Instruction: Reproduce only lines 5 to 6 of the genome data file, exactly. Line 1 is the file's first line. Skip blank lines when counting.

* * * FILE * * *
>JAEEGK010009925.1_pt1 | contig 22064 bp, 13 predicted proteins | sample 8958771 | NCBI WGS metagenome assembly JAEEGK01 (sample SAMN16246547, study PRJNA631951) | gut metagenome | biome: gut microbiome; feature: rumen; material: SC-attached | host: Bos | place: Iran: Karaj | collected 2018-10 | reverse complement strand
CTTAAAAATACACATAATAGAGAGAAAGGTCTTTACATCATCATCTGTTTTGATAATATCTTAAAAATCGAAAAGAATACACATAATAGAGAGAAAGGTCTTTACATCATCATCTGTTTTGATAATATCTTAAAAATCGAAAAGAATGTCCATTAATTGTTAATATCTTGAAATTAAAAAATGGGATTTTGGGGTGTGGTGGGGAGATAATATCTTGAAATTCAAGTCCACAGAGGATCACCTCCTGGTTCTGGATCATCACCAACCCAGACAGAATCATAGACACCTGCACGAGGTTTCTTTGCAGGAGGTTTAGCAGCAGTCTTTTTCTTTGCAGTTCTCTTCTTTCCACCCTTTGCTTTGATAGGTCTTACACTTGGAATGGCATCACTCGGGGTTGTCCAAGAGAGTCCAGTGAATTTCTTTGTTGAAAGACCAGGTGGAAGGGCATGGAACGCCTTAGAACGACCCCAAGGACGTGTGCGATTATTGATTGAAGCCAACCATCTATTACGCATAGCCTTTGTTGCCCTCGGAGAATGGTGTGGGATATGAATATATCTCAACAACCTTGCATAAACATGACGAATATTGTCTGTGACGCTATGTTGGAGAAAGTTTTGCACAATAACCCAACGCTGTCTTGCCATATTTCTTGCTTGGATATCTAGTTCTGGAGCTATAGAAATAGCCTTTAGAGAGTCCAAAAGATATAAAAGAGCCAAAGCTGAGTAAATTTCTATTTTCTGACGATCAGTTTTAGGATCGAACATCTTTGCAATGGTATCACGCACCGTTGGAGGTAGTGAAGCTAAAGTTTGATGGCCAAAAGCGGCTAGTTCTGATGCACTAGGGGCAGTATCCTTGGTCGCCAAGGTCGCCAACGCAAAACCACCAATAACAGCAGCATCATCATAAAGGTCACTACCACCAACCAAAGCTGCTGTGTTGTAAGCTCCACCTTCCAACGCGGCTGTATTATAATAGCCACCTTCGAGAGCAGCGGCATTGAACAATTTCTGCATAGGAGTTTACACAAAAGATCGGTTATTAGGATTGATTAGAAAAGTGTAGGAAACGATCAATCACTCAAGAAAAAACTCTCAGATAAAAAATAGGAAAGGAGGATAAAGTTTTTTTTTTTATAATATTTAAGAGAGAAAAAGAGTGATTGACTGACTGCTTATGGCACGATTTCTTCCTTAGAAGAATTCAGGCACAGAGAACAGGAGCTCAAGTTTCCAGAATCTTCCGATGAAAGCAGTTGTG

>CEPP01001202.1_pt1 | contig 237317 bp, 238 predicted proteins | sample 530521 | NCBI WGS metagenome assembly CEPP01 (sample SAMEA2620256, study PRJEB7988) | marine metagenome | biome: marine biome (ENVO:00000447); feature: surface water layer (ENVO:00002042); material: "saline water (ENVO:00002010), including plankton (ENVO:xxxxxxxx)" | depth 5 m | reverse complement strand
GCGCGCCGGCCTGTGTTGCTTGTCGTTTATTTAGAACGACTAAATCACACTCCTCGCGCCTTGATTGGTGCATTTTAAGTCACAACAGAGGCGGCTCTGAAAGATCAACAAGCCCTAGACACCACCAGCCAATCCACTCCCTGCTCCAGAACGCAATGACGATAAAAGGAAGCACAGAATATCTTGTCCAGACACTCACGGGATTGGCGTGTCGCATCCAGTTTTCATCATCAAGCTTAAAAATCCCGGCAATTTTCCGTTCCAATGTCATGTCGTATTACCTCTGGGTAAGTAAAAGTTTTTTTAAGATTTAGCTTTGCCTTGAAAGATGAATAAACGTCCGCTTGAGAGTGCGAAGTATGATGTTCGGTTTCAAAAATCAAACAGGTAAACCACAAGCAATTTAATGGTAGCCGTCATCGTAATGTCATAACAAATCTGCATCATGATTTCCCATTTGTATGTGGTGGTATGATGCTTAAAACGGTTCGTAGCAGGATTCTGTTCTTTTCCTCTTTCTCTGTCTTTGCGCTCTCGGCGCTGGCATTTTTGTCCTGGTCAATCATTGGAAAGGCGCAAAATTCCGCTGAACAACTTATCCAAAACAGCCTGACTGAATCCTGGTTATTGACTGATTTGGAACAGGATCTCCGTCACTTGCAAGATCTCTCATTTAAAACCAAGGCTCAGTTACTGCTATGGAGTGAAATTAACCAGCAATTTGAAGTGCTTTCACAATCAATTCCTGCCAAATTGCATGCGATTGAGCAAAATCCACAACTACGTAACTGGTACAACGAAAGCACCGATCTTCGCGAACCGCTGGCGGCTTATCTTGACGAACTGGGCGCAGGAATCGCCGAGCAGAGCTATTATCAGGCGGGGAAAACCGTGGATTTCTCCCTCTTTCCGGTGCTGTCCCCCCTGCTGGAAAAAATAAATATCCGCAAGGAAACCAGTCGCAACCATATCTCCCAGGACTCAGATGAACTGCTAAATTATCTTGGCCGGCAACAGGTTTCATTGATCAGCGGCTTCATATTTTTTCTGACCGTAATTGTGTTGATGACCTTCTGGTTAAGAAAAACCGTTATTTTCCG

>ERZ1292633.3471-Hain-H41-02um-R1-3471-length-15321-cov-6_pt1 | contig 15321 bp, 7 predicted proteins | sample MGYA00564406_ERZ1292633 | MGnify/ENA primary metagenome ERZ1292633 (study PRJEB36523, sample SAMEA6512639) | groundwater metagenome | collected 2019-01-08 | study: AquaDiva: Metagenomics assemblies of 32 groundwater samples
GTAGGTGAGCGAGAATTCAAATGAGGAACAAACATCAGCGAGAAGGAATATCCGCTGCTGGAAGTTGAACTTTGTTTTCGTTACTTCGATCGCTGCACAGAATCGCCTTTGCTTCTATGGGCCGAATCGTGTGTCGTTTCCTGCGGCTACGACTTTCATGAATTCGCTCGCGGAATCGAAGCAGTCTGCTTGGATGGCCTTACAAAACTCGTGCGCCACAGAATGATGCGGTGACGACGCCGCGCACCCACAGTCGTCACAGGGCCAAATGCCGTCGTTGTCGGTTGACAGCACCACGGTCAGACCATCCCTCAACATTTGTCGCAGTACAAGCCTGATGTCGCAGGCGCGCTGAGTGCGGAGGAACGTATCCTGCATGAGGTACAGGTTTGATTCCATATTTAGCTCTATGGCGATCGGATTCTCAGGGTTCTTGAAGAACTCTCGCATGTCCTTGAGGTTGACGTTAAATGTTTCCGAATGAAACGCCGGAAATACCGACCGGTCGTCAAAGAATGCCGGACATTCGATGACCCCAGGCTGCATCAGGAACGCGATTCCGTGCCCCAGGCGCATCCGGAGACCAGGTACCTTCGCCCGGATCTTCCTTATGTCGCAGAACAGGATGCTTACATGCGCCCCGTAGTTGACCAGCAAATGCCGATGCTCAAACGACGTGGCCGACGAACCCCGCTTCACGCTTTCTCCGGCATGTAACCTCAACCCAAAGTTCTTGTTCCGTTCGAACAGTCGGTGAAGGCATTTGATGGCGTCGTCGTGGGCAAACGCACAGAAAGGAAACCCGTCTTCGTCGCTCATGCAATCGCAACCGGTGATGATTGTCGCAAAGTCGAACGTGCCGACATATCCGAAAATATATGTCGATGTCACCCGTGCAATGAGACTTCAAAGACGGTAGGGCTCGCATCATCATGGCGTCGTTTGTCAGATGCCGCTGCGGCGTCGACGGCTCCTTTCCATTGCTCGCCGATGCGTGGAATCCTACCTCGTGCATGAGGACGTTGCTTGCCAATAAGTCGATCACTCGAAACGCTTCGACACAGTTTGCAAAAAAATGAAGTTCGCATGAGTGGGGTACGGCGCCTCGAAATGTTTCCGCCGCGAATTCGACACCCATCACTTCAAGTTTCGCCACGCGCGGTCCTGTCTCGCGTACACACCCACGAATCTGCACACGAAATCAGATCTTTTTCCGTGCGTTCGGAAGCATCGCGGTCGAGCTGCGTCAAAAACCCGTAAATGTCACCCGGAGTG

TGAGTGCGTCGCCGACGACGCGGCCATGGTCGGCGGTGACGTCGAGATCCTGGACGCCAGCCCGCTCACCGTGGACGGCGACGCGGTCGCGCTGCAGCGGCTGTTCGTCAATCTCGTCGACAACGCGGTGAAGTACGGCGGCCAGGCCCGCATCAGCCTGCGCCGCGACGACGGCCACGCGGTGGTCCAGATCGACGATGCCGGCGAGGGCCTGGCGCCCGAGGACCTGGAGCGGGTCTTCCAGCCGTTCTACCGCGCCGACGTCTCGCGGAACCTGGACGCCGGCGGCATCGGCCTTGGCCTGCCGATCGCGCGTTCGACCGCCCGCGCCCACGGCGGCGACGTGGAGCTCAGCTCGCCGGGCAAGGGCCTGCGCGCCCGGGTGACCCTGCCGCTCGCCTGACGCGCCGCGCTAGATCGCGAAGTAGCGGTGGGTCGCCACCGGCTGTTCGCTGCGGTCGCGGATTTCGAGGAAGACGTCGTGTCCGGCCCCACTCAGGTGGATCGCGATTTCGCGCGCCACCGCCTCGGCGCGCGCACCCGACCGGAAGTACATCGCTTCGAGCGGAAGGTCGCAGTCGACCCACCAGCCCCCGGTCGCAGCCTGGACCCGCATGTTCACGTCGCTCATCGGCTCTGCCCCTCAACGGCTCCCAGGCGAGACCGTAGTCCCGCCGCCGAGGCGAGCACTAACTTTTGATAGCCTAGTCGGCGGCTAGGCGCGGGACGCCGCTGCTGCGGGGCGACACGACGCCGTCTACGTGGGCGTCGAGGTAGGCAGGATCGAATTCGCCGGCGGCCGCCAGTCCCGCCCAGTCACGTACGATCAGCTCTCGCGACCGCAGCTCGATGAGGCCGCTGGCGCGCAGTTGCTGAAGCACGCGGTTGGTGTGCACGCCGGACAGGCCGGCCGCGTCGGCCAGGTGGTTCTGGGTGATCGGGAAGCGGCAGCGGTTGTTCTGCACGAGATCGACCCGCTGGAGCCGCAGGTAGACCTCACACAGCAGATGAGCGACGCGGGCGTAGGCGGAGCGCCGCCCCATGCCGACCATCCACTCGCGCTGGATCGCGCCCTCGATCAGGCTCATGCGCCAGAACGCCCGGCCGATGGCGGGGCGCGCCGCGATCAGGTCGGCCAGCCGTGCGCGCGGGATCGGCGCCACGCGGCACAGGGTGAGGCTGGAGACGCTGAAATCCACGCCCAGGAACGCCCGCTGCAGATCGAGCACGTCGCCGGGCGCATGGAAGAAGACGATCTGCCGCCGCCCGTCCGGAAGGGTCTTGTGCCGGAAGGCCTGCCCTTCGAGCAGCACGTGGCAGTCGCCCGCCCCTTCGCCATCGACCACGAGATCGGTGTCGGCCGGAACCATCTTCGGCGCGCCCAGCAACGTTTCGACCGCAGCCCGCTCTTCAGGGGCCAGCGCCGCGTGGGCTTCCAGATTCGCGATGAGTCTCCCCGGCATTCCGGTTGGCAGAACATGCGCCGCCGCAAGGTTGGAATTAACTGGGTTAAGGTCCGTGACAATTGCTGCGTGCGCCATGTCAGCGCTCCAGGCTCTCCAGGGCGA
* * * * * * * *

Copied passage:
>ERZ1292633.3471-Hain-H41-02um-R1-3471-length-15321-cov-6_pt1 | contig 15321 bp, 7 predicted proteins | sample MGYA00564406_ERZ1292633 | MGnify/ENA primary metagenome ERZ1292633 (study PRJEB36523, sample SAMEA6512639) | groundwater metagenome | collected 2019-01-08 | study: AquaDiva: Metagenomics assemblies of 32 groundwater samples
GTAGGTGAGCGAGAATTCAAATGAGGAACAAACATCAGCGAGAAGGAATATCCGCTGCTGGAAGTTGAACTTTGTTTTCGTTACTTCGATCGCTGCACAGAATCGCCTTTGCTTCTATGGGCCGAATCGTGTGTCGTTTCCTGCGGCTACGACTTTCATGAATTCGCTCGCGGAATCGAAGCAGTCTGCTTGGATGGCCTTACAAAACTCGTGCGCCACAGAATGATGCGGTGACGACGCCGCGCACCCACAGTCGTCACAGGGCCAAATGCCGTCGTTGTCGGTTGACAGCACCACGGTCAGACCATCCCTCAACATTTGTCGCAGTACAAGCCTGATGTCGCAGGCGCGCTGAGTGCGGAGGAACGTATCCTGCATGAGGTACAGGTTTGATTCCATATTTAGCTCTATGGCGATCGGATTCTCAGGGTTCTTGAAGAACTCTCGCATGTCCTTGAGGTTGACGTTAAATGTTTCCGAATGAAACGCCGGAAATACCGACCGGTCGTCAAAGAATGCCGGACATTCGATGACCCCAGGCTGCATCAGGAACGCGATTCCGTGCCCCAGGCGCATCCGGAGACCAGGTACCTTCGCCCGGATCTTCCTTATGTCGCAGAACAGGATGCTTACATGCGCCCCGTAGTTGACCAGCAAATGCCGATGCTCAAACGACGTGGCCGACGAACCCCGCTTCACGCTTTCTCCGGCATGTAACCTCAACCCAAAGTTCTTGTTCCGTTCGAACAGTCGGTGAAGGCATTTGATGGCGTCGTCGTGGGCAAACGCACAGAAAGGAAACCCGTCTTCGTCGCTCATGCAATCGCAACCGGTGATGATTGTCGCAAAGTCGAACGTGCCGACATATCCGAAAATATATGTCGATGTCACCCGTGCAATGAGACTTCAAAGACGGTAGGGCTCGCATCATCATGGCGTCGTTTGTCAGATGCCGCTGCGGCGTCGACGGCTCCTTTCCATTGCTCGCCGATGCGTGGAATCCTACCTCGTGCATGAGGACGTTGCTTGCCAATAAGTCGATCACTCGAAACGCTTCGACACAGTTTGCAAAAAAATGAAGTTCGCATGAGTGGGGTACGGCGCCTCGAAATGTTTCCGCCGCGAATTCGACACCCATCACTTCAAGTTTCGCCACGCGCGGTCCTGTCTCGCGTACACACCCACGAATCTGCACACGAAATCAGATCTTTTTCCGTGCGTTCGGAAGCATCGCGGTCGAGCTGCGTCAAAAACCCGTAAATGTCACCCGGAGTG